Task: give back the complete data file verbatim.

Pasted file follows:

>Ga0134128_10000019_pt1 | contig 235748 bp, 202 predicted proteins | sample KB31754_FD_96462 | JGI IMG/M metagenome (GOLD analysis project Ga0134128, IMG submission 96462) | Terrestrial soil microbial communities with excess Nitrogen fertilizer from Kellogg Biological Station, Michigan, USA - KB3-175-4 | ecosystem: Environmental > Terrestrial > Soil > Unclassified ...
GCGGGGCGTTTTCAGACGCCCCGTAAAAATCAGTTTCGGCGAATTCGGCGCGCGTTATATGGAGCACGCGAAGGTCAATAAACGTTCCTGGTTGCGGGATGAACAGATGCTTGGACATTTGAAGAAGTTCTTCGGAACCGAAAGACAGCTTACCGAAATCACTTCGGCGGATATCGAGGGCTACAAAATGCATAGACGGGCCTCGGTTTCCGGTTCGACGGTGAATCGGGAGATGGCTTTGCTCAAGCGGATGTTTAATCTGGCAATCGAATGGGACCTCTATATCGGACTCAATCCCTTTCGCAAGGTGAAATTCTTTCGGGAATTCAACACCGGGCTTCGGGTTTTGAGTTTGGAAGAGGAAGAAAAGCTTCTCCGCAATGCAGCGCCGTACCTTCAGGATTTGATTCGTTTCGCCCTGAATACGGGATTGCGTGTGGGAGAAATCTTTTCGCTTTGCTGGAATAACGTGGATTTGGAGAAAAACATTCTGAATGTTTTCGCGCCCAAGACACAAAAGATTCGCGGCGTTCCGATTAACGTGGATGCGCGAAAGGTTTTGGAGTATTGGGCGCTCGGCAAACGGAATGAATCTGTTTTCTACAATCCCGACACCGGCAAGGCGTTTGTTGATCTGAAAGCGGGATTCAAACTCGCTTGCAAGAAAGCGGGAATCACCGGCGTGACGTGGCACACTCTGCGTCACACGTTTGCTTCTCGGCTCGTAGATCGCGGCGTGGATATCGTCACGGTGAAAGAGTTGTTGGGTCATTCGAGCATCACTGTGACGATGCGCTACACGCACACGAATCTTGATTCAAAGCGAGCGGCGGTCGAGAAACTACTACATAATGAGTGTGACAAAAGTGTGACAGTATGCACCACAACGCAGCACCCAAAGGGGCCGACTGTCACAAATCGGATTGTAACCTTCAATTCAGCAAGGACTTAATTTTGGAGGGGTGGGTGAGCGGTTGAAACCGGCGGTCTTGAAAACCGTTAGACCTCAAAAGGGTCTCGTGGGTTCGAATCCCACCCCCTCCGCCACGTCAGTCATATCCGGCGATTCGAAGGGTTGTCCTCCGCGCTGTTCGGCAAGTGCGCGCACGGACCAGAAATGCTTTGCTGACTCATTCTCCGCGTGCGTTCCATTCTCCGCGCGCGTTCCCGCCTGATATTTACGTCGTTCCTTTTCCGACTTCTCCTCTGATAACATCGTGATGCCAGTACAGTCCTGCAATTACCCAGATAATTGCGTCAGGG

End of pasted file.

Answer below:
>Ga0134128_10000019_pt1 | contig 235748 bp, 202 predicted proteins | sample KB31754_FD_96462 | JGI IMG/M metagenome (GOLD analysis project Ga0134128, IMG submission 96462) | Terrestrial soil microbial communities with excess Nitrogen fertilizer from Kellogg Biological Station, Michigan, USA - KB3-175-4 | ecosystem: Environmental > Terrestrial > Soil > Unclassified ...
GCGGGGCGTTTTCAGACGCCCCGTAAAAATCAGTTTCGGCGAATTCGGCGCGCGTTATATGGAGCACGCGAAGGTCAATAAACGTTCCTGGTTGCGGGATGAACAGATGCTTGGACATTTGAAGAAGTTCTTCGGAACCGAAAGACAGCTTACCGAAATCACTTCGGCGGATATCGAGGGCTACAAAATGCATAGACGGGCCTCGGTTTCCGGTTCGACGGTGAATCGGGAGATGGCTTTGCTCAAGCGGATGTTTAATCTGGCAATCGAATGGGACCTCTATATCGGACTCAATCCCTTTCGCAAGGTGAAATTCTTTCGGGAATTCAACACCGGGCTTCGGGTTTTGAGTTTGGAAGAGGAAGAAAAGCTTCTCCGCAATGCAGCGCCGTACCTTCAGGATTTGATTCGTTTCGCCCTGAATACGGGATTGCGTGTGGGAGAAATCTTTTCGCTTTGCTGGAATAACGTGGATTTGGAGAAAAACATTCTGAATGTTTTCGCGCCCAAGACACAAAAGATTCGCGGCGTTCCGATTAACGTGGATGCGCGAAAGGTTTTGGAGTATTGGGCGCTCGGCAAACGGAATGAATCTGTTTTCTACAATCCCGACACCGGCAAGGCGTTTGTTGATCTGAAAGCGGGATTCAAACTCGCTTGCAAGAAAGCGGGAATCACCGGCGTGACGTGGCACACTCTGCGTCACACGTTTGCTTCTCGGCTCGTAGATCGCGGCGTGGATATCGTCACGGTGAAAGAGTTGTTGGGTCATTCGAGCATCACTGTGACGATGCGCTACACGCACACGAATCTTGATTCAAAGCGAGCGGCGGTCGAGAAACTACTACATAATGAGTGTGACAAAAGTGTGACAGTATGCACCACAACGCAGCACCCAAAGGGGCCGACTGTCACAAATCGGATTGTAACCTTCAATTCAGCAAGGACTTAATTTTGGAGGGGTGGGTGAGCGGTTGAAACCGGCGGTCTTGAAAACCGTTAGACCTCAAAAGGGTCTCGTGGGTTCGAATCCCACCCCCTCCGCCACGTCAGTCATATCCGGCGATTCGAAGGGTTGTCCTCCGCGCTGTTCGGCAAGTGCGCGCACGGACCAGAAATGCTTTGCTGACTCATTCTCCGCGTGCGTTCCATTCTCCGCGCGCGTTCCCGCCTGATATTTACGTCGTTCCTTTTCCGACTTCTCCTCTGATAACATCGTGATGCCAGTACAGTCCTGCAATTACCCAGATAATTGCGTCAGGG